16. Influence of attention-deficit/hyperactivity disorder on binge eating behaviors and psychiatric comorbidity profile of obese women.

    Science.gov (United States)

    Nazar, Bruno Palazzo; Suwwan, Raphael; de Sousa Pinna, Camilla Moreira; Duchesne, Monica; Freitas, Silvia Regina; Sergeant, Joseph; Mattos, Paulo

    2014-04-01

    Previous studies have reported higher prevalence rates of attention-deficit/hyperactivity disorder (ADHD) both in eating disorders (ED) and in obese patients. We compared the psychiatric comorbidity profile of obese ADHD women with non-ADHD obese women and how ADHD symptoms impact in binge eating behaviors. Cross-sectional study of a clinical sample. 171 adult women were evaluated at a specialized clinic in obesity and ED. Participants complete a semi-structured interview and psychopathology rating scales. A hierarchical regression model was employed to predict binge eating behavior. Obese ADHD patients had a larger number of psychiatric comorbidities (pDisorders, and higher scores on psychopathology rating scales (pobese since it is related with more severe psychopathology. Depressive symptoms can predict the presence of binge eating in obese patients. © 2014.

  17. Prevalence of attention deficit hyperactivity disorder and comorbid psychiatric and behavioral problems among primary school students in western Saudi Arabia

    Directory of Open Access Journals (Sweden)

    Faten N. AlZaben

    2018-01-01

    Full Text Available Objectives: To determine the prevalence of attention deficit hyperactivity disorder (ADHD, subtypes of ADHD, and psychiatric, academic, and behavioral comorbidity in public primary school students in Jeddah, Saudi Arabia. Methods: This is a cross-sectional study. A simple random sample of 6 primary government schools in Jeddah, Saudi Arabia, was identified (3 male, 3 female, and a random sample of classes in each of grades 1-6 were selected. Between July and November 2016, teachers in these classes were asked to complete the Vanderbilt ADHD scale on all students in their classes. Results: A total of 929 students were screened. The overall prevalence of ADHD was 5% (5.3% in girls, 4.7% in boys. The most prevalent subtype of ADHD was combined type (2.7%, followed by hyperactive type (1.2%, and inattentive type (1.1%. The highest prevalence of ADHD overall was in grade 3 (7.1% and the lowest prevalence in grade 6 (3.4%. Among students with ADHD, prevalence of comorbid psychiatric, academic, and behavioral problems was widespread (56.5% oppositional defiant disorder/conduct disorder, 54.4% impaired academic performance, 44.4% classroom behavioral problems, 41.3% depression/anxiety. Comorbid problems were especially prevalent in combined ADHD subtype and in boys. Conclusions: Attention deficit hyperactivity disorder is common in primary school children in Jeddah, and is associated with widespread psychiatric, academic, and behavioral problems, especially in boys. These findings have implications for the diagnosis and treatment of this serious neurobehavioral disorder.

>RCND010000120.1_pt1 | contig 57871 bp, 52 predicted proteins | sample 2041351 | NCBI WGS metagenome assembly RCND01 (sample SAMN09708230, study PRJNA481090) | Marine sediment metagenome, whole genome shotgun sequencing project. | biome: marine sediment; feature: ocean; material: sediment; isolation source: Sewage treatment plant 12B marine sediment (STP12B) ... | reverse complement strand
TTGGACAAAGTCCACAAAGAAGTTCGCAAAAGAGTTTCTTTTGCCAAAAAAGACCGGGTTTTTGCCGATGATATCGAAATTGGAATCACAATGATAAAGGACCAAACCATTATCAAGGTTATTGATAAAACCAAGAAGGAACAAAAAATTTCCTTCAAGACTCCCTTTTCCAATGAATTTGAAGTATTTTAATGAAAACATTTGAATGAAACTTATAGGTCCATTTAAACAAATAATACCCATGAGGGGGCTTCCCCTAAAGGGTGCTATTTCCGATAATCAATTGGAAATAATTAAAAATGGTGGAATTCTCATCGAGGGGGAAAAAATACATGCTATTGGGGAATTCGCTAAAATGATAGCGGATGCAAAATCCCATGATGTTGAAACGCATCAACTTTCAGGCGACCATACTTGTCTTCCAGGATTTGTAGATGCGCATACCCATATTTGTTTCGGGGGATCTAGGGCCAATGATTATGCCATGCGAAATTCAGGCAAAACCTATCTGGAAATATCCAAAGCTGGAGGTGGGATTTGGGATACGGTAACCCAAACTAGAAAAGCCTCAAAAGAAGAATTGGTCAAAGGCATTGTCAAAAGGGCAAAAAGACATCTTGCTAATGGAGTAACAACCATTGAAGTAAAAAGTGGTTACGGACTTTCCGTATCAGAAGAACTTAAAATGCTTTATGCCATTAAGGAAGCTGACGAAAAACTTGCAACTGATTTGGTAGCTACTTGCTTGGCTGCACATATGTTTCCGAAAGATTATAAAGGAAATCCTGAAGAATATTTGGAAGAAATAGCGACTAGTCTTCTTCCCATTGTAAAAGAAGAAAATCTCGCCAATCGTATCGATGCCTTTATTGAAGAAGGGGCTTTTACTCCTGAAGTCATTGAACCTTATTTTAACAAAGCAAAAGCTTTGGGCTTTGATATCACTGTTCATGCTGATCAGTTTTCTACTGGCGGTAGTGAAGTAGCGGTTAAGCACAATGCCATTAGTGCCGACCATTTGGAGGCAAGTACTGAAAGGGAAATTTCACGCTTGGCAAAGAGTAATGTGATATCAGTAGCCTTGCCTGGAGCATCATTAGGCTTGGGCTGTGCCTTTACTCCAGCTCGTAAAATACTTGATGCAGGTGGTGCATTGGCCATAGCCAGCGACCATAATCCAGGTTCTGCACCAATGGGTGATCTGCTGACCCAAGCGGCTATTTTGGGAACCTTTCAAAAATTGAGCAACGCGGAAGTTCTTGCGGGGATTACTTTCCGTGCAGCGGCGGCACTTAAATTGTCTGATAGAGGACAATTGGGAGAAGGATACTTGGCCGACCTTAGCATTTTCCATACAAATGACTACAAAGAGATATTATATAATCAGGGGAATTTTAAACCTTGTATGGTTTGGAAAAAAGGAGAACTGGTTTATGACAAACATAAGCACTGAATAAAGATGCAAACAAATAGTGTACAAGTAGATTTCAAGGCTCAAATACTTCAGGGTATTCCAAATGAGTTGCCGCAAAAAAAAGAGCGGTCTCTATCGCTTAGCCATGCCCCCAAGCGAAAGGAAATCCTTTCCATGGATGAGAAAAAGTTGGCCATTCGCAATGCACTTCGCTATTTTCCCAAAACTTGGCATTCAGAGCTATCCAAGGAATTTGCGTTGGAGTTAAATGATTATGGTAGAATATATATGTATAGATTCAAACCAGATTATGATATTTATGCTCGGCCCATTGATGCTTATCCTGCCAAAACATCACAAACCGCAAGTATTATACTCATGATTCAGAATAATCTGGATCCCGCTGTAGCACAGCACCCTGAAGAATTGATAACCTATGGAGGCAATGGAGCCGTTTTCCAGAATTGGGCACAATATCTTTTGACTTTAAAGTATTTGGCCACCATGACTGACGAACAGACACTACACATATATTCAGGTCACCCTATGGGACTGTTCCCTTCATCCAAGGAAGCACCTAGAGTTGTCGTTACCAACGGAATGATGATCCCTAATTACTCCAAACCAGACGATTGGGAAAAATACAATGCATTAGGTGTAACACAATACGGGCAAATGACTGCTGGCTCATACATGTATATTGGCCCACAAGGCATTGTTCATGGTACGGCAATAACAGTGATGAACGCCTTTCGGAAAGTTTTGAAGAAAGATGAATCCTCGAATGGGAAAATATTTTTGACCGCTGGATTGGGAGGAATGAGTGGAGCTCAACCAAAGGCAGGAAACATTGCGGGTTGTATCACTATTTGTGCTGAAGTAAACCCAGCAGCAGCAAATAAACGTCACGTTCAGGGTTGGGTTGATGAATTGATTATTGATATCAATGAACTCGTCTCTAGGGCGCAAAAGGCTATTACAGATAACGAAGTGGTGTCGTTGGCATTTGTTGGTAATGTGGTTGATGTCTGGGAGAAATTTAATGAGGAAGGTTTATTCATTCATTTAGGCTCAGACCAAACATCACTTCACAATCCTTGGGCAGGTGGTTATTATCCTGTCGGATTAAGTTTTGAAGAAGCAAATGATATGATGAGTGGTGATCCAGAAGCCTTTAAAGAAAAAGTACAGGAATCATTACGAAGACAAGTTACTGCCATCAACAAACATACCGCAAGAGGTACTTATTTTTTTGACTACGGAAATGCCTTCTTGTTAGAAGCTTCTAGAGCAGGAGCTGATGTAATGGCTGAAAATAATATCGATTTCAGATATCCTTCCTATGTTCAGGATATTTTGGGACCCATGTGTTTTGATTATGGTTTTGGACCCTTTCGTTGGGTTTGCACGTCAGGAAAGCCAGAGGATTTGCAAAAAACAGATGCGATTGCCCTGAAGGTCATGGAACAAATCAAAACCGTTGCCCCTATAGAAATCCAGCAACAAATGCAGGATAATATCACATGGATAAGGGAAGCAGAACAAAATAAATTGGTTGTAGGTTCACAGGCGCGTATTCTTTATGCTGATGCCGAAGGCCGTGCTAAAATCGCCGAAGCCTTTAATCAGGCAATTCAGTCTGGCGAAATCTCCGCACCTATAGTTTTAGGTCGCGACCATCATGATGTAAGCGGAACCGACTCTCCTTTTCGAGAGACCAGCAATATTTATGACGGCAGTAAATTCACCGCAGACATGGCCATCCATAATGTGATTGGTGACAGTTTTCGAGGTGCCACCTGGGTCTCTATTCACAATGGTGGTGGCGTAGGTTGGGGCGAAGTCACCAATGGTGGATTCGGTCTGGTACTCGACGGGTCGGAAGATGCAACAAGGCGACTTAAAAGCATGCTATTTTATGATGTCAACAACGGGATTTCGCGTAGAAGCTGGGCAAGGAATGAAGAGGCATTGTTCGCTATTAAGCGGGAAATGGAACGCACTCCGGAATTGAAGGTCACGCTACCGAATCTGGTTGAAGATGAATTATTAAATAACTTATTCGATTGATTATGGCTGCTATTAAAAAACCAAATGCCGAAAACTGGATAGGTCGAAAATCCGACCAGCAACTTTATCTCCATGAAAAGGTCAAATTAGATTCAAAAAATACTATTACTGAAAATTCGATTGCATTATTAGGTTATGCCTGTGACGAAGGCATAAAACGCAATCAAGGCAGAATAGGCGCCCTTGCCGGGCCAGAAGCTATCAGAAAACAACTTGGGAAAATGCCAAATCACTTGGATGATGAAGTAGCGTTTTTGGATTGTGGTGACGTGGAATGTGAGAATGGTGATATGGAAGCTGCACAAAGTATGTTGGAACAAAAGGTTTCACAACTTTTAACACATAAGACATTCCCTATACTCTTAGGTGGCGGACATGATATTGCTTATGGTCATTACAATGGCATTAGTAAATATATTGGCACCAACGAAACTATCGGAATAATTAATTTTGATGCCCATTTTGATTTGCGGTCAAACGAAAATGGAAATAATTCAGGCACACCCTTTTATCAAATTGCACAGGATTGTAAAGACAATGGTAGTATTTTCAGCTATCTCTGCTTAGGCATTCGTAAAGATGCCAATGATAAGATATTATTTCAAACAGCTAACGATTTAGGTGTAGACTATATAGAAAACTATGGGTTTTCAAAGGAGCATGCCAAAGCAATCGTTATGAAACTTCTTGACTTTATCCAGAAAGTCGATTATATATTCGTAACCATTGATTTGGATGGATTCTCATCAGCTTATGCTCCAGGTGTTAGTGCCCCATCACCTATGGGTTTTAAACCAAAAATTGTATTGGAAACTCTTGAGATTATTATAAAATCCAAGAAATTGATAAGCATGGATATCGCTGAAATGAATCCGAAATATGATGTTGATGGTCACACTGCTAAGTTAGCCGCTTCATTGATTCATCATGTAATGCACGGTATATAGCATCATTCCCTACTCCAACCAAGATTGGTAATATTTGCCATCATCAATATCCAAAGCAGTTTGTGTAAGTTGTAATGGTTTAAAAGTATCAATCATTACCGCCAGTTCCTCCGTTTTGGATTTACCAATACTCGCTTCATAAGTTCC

18. Prevalence of attention deficit hyperactivity disorder and comorbid psychiatric and behavioral problems among primary school students in western Saudi Arabia.

    Science.gov (United States)

    AlZaben, Faten N; Sehlo, Mohammad G; Alghamdi, Waleed A; Tayeb, Haythum O; Khalifa, Doaa A; Mira, Abdulrahman T; Alshuaibi, Abdulaziz M; Alguthmi, Mosab A; Derham, Ahmad A; Koenig, Harold G

    2018-01-01